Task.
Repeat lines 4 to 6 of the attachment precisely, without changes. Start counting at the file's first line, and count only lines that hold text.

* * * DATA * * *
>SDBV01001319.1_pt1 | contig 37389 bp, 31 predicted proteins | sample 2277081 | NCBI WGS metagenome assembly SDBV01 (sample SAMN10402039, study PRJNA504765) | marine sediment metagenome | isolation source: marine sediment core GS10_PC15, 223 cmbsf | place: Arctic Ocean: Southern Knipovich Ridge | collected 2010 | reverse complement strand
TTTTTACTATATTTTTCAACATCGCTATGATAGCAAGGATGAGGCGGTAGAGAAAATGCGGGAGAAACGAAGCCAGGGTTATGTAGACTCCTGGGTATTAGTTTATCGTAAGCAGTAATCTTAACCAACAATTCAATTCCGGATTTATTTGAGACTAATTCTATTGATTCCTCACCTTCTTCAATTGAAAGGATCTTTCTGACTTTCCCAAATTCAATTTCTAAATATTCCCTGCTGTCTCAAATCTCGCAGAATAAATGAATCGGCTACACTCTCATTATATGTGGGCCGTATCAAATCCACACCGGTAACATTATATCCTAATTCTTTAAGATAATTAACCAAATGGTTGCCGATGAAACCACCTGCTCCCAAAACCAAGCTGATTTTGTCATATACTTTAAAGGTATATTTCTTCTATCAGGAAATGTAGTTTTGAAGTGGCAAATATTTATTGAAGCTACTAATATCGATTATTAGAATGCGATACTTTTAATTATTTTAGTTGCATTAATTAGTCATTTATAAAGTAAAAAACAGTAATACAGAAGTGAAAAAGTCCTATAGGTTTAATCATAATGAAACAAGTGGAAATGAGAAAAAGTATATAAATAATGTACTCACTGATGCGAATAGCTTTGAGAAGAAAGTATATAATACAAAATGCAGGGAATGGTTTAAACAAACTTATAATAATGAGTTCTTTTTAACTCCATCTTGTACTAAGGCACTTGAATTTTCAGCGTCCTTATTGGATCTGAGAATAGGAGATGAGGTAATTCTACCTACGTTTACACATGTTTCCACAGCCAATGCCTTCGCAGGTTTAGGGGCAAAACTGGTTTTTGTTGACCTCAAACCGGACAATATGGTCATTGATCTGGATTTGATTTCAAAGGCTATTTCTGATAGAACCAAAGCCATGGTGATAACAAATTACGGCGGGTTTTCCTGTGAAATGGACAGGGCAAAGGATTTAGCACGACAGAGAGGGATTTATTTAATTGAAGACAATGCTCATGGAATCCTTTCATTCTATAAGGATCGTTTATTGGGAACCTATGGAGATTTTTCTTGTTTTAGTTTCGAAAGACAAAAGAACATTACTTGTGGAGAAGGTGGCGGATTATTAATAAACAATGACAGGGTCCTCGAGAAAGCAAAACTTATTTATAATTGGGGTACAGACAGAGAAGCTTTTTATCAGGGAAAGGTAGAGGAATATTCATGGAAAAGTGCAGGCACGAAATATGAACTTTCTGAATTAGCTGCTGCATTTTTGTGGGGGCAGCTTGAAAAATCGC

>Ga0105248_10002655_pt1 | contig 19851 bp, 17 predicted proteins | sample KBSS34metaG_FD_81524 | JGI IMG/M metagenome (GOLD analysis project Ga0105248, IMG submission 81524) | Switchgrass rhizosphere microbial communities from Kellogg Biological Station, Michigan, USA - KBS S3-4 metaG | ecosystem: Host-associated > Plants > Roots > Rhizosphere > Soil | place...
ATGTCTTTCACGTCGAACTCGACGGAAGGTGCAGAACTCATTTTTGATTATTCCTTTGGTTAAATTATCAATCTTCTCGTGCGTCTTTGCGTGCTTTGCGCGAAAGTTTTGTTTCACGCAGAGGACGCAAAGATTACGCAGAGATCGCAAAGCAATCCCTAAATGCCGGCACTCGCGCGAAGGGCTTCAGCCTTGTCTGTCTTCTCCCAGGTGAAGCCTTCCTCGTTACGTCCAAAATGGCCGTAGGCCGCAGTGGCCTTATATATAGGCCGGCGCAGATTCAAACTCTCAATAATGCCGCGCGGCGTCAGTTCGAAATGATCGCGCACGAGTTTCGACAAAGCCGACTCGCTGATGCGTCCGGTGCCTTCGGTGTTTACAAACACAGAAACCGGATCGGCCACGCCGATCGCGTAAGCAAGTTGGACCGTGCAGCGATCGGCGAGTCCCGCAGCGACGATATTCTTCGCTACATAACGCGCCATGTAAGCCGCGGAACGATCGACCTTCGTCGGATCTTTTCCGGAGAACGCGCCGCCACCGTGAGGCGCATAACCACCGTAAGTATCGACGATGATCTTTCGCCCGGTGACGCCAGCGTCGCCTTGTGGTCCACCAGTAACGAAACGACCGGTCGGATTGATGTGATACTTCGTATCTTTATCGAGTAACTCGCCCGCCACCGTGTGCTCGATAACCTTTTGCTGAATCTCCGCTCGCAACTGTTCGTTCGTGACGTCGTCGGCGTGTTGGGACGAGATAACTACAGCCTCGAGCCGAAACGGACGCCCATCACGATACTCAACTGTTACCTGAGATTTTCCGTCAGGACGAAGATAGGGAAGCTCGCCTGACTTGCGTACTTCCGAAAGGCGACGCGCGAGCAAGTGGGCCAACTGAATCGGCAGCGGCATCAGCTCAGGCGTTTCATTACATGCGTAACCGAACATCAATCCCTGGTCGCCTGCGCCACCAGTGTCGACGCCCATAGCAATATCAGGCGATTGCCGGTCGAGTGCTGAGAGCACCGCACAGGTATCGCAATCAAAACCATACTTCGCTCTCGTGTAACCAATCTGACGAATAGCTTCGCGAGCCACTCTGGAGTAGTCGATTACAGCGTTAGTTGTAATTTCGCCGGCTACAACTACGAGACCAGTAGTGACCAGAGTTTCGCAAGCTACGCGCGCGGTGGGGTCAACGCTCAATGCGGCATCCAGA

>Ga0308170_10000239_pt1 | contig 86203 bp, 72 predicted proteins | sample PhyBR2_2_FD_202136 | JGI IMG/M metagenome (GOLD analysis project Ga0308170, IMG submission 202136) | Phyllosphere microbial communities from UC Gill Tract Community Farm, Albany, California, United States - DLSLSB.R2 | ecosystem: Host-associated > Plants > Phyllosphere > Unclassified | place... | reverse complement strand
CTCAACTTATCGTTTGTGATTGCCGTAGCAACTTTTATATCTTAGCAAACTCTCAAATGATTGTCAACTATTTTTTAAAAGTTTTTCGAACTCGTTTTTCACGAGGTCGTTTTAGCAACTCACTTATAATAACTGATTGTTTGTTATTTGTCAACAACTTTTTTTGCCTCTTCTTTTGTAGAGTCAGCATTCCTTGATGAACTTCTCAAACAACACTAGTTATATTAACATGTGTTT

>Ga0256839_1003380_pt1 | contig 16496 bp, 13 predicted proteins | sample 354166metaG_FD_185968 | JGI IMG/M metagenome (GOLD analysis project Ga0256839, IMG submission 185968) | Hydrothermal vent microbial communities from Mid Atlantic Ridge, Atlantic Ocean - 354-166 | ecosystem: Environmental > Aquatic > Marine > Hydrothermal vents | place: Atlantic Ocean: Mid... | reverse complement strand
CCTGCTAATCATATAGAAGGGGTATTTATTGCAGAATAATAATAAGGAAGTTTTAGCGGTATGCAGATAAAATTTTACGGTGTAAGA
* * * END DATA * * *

ATGTCTTTCACGTCGAACTCGACGGAAGGTGCAGAACTCATTTTTGATTATTCCTTTGGTTAAATTATCAATCTTCTCGTGCGTCTTTGCGTGCTTTGCGCGAAAGTTTTGTTTCACGCAGAGGACGCAAAGATTACGCAGAGATCGCAAAGCAATCCCTAAATGCCGGCACTCGCGCGAAGGGCTTCAGCCTTGTCTGTCTTCTCCCAGGTGAAGCCTTCCTCGTTACGTCCAAAATGGCCGTAGGCCGCAGTGGCCTTATATATAGGCCGGCGCAGATTCAAACTCTCAATAATGCCGCGCGGCGTCAGTTCGAAATGATCGCGCACGAGTTTCGACAAAGCCGACTCGCTGATGCGTCCGGTGCCTTCGGTGTTTACAAACACAGAAACCGGATCGGCCACGCCGATCGCGTAAGCAAGTTGGACCGTGCAGCGATCGGCGAGTCCCGCAGCGACGATATTCTTCGCTACATAACGCGCCATGTAAGCCGCGGAACGATCGACCTTCGTCGGATCTTTTCCGGAGAACGCGCCGCCACCGTGAGGCGCATAACCACCGTAAGTATCGACGATGATCTTTCGCCCGGTGACGCCAGCGTCGCCTTGTGGTCCACCAGTAACGAAACGACCGGTCGGATTGATGTGATACTTCGTATCTTTATCGAGTAACTCGCCCGCCACCGTGTGCTCGATAACCTTTTGCTGAATCTCCGCTCGCAACTGTTCGTTCGTGACGTCGTCGGCGTGTTGGGACGAGATAACTACAGCCTCGAGCCGAAACGGACGCCCATCACGATACTCAACTGTTACCTGAGATTTTCCGTCAGGACGAAGATAGGGAAGCTCGCCTGACTTGCGTACTTCCGAAAGGCGACGCGCGAGCAAGTGGGCCAACTGAATCGGCAGCGGCATCAGCTCAGGCGTTTCATTACATGCGTAACCGAACATCAATCCCTGGTCGCCTGCGCCACCAGTGTCGACGCCCATAGCAATATCAGGCGATTGCCGGTCGAGTGCTGAGAGCACCGCACAGGTATCGCAATCAAAACCATACTTCGCTCTCGTGTAACCAATCTGACGAATAGCTTCGCGAGCCACTCTGGAGTAGTCGATTACAGCGTTAGTTGTAATTTCGCCGGCTACAACTACGAGACCAGTAGTGACCAGAGTTTCGCAAGCTACGCGCGCGGTGGGGTCAACGCTCAATGCGGCATCCAGA

>Ga0308170_10000239_pt1 | contig 86203 bp, 72 predicted proteins | sample PhyBR2_2_FD_202136 | JGI IMG/M metagenome (GOLD analysis project Ga0308170, IMG submission 202136) | Phyllosphere microbial communities from UC Gill Tract Community Farm, Albany, California, United States - DLSLSB.R2 | ecosystem: Host-associated > Plants > Phyllosphere > Unclassified | place... | reverse complement strand
CTCAACTTATCGTTTGTGATTGCCGTAGCAACTTTTATATCTTAGCAAACTCTCAAATGATTGTCAACTATTTTTTAAAAGTTTTTCGAACTCGTTTTTCACGAGGTCGTTTTAGCAACTCACTTATAATAACTGATTGTTTGTTATTTGTCAACAACTTTTTTTGCCTCTTCTTTTGTAGAGTCAGCATTCCTTGATGAACTTCTCAAACAACACTAGTTATATTAACATGTGTTT